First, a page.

It's one of the more unexpected patterns in this year's election data...but why is it happening?
Presidential front-runners Hillary Clinton and Donald Trump are hoping to solidify their leads in New York Tuesday, and an upset in either contest could have dramatic consequences.
With the New York primary underway, NPR checks in with a reporter in far upstate New York to see what voters there are thinking on this primary day.
New York voters have their chance to determine the direction of the presidential race in their state's contests Tuesday.
NPR's Robert Siegel talks with Haley Barbour, the former governor of Mississippi and former chairman of the Republican National Committee, about the state of the Republican Party.
The Sanders campaign claims that Hillary Clinton's campaign is running afoul of campaign finance law by using joint fundraising committee with the Democratic National Committee.
Some teachers worry the heated rhetoric is causing stress, especially among immigrant and minority students. Others are trying to channel the political interest into learning opportunities.
The stakes are high for both Clinton and Trump. Clinton hopes New York can help make it clear she will be the nominee. Trump needs a big day to get closer to his magic delegate number.
Twenty-one years ago, Garland — now nominated to the Supreme Court — supervised the investigation following the bombing that killed 168 people.
If Bernie Sanders is able to pull off an upset in Tuesday's New York Democratic primary, it could be his best shot at transforming the race and damaging Hillary Clinton's chances for the nomination.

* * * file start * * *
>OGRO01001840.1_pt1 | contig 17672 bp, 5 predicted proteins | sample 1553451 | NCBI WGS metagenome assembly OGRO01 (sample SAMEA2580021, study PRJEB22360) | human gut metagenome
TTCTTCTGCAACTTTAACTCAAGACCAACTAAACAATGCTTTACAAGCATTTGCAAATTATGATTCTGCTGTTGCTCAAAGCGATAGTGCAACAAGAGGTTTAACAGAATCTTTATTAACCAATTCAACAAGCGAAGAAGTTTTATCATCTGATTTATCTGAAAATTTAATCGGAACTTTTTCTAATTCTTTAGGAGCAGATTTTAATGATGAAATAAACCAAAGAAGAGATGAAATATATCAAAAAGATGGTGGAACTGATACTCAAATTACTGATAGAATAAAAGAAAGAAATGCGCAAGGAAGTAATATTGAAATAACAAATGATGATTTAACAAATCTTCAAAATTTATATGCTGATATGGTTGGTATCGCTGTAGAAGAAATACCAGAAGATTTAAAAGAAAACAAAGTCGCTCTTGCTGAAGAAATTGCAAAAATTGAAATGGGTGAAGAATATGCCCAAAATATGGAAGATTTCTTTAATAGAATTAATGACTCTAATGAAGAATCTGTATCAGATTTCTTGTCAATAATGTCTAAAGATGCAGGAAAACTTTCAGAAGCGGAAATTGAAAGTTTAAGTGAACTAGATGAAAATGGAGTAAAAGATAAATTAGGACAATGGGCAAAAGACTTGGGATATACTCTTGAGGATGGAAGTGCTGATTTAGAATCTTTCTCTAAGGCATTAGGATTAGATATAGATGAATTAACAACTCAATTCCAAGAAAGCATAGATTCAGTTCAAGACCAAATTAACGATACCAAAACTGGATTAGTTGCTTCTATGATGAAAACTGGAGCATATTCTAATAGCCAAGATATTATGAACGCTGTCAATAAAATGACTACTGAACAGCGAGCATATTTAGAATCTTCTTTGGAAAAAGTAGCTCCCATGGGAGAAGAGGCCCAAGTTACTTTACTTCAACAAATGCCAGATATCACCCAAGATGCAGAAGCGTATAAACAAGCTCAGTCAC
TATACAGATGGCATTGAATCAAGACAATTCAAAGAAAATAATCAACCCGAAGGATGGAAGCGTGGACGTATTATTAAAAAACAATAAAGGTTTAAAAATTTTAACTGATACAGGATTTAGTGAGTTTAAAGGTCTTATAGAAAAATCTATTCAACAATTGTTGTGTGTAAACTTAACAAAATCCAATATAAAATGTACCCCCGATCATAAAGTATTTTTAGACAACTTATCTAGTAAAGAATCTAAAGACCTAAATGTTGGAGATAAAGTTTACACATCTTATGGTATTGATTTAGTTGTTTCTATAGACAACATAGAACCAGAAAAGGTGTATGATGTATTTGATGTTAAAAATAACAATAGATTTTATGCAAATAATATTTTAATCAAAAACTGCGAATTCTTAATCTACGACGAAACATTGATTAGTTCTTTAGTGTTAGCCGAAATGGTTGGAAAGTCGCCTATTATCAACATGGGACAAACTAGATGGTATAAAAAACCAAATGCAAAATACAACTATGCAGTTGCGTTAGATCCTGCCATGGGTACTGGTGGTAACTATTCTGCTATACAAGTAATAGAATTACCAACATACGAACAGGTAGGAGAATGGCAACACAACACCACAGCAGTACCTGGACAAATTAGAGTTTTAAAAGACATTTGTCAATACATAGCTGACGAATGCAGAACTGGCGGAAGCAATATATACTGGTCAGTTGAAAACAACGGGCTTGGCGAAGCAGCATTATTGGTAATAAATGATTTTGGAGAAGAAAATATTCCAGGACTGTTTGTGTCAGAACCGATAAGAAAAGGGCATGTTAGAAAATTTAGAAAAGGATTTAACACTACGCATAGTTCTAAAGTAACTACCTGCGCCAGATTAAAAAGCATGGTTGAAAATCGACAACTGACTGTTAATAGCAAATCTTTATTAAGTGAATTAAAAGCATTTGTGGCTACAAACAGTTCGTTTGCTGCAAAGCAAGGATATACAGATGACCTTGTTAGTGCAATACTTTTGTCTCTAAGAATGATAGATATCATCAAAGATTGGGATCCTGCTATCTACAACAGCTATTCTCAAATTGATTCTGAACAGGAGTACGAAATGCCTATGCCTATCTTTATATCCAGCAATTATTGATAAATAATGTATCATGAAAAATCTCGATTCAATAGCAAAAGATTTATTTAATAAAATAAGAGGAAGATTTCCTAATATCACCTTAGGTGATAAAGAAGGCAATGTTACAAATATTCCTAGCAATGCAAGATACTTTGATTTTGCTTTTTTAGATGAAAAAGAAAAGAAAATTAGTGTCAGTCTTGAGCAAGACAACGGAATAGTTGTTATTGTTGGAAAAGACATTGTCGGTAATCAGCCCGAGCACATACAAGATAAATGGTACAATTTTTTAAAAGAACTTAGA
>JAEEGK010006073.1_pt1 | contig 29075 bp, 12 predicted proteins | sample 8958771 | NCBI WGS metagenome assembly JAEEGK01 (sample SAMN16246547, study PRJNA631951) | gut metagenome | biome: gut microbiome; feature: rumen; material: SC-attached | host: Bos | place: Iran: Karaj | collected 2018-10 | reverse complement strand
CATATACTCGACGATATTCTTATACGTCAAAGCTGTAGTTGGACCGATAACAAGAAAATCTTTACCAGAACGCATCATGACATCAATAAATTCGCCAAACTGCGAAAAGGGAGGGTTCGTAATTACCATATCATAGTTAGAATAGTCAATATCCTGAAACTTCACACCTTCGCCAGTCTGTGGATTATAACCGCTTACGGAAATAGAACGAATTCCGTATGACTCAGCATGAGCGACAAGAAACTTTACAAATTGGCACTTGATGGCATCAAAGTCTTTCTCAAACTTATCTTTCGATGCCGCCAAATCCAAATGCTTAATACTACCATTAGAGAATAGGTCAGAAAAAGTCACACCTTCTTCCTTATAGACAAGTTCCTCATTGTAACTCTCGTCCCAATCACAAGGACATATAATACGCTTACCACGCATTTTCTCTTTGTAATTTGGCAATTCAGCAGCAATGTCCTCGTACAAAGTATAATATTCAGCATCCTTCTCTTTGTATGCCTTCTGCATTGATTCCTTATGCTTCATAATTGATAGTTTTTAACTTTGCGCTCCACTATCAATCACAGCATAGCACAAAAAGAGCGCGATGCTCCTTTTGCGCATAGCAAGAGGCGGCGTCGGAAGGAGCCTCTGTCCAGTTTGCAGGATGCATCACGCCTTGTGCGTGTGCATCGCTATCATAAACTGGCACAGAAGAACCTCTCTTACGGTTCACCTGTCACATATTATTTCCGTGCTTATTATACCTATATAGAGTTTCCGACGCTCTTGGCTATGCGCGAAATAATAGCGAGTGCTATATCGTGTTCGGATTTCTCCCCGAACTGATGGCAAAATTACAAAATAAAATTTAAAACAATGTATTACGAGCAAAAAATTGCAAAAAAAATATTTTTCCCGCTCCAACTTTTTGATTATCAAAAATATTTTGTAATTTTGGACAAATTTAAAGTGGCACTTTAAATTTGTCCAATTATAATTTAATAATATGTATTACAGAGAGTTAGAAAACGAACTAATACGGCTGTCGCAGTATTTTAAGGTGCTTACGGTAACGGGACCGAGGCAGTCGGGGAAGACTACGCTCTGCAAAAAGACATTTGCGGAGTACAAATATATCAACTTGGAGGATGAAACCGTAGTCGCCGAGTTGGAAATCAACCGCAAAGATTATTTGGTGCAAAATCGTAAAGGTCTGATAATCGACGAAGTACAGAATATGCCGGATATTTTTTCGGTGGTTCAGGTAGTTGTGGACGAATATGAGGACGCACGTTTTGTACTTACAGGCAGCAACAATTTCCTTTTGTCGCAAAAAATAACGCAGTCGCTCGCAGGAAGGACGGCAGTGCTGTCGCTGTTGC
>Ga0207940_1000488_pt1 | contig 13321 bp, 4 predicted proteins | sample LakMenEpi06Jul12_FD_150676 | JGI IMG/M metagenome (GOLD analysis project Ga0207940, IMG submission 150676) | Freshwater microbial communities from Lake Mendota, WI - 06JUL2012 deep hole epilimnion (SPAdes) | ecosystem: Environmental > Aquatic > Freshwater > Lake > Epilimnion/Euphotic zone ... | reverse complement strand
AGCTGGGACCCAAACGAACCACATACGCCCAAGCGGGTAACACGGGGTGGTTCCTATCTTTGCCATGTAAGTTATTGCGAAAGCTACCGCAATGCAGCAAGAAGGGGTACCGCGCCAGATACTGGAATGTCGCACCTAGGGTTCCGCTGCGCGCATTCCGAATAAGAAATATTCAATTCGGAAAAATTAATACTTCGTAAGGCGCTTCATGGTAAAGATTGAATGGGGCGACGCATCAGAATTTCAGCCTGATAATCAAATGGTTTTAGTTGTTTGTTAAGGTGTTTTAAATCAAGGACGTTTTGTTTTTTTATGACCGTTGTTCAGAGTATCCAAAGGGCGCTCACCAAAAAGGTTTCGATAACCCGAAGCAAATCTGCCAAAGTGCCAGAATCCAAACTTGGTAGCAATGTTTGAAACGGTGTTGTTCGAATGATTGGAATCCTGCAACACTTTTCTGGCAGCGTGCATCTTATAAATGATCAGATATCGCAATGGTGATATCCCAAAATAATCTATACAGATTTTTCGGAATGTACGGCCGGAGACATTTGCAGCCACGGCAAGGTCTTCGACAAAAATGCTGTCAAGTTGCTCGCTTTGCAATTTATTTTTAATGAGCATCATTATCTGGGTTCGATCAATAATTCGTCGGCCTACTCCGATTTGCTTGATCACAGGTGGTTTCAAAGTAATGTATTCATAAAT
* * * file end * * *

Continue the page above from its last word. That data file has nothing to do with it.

It's Primary Day in New York, and Donald Trump is looking to leave the other GOP presidential challengers in his dust. David Greene talks to Ed Cox, chairman of the Republican Party in New York.
Donald Trump has been leading by large margins in his home state of New York. If he wins big in the state's GOP primary on Tuesday, it could go a long way toward helping Trump clinch the nomination.
Democratic presidential candidate Hillary Clinton counts among her supporters, New York City Mayor Bill de Blasio. Renee Montagne talks to de Blasio about why he supports Clinton over Bernie Sanders.
President Obama departs Tuesday for Saudi Arabia, where he'll meet with King Salman and leaders of neighboring states. There's plenty to talk about: Relations have been strained on a number of fronts.
As President Obama prepares to leave for Saudi Arabia, there is new controversy surrounding a bill that would effectively give 9/11 families the ability to sue the Saudi government.
Donald Trump won Florida's primary, but now it's time to select delegates for the national convention. In Florida, delegates are selected by party leaders, and Trump supporters say they're being squeezed out of the delegate selection process.
The American Independent Party calls itself "The Fastest Growing Political Party in California," but an investigation by the Los Angeles Times found a majority of voters registered with the AIP may have done so by mistake. NPR's Kelly McEvers talks with John Myers of the Los Angeles Times.
The phenomena of Donald Trump and Bernie Sanders' candidacies has been captured in huge rallies. The events are staples of their campaigns, providing supporters an outlet for excitement and catharsis.
Candidates on the campaign trail have blasted NAFTA and the TPP. But the rhetoric has been wrong, says an MIT economist, noting it's trade with China that's done a number on U.S. manufacturing jobs.
David Greene talks to columnist and NPR commentator Cokie Roberts and demographer Bill Frey of the Brookings Institution, about how female voters may shift the presidential election.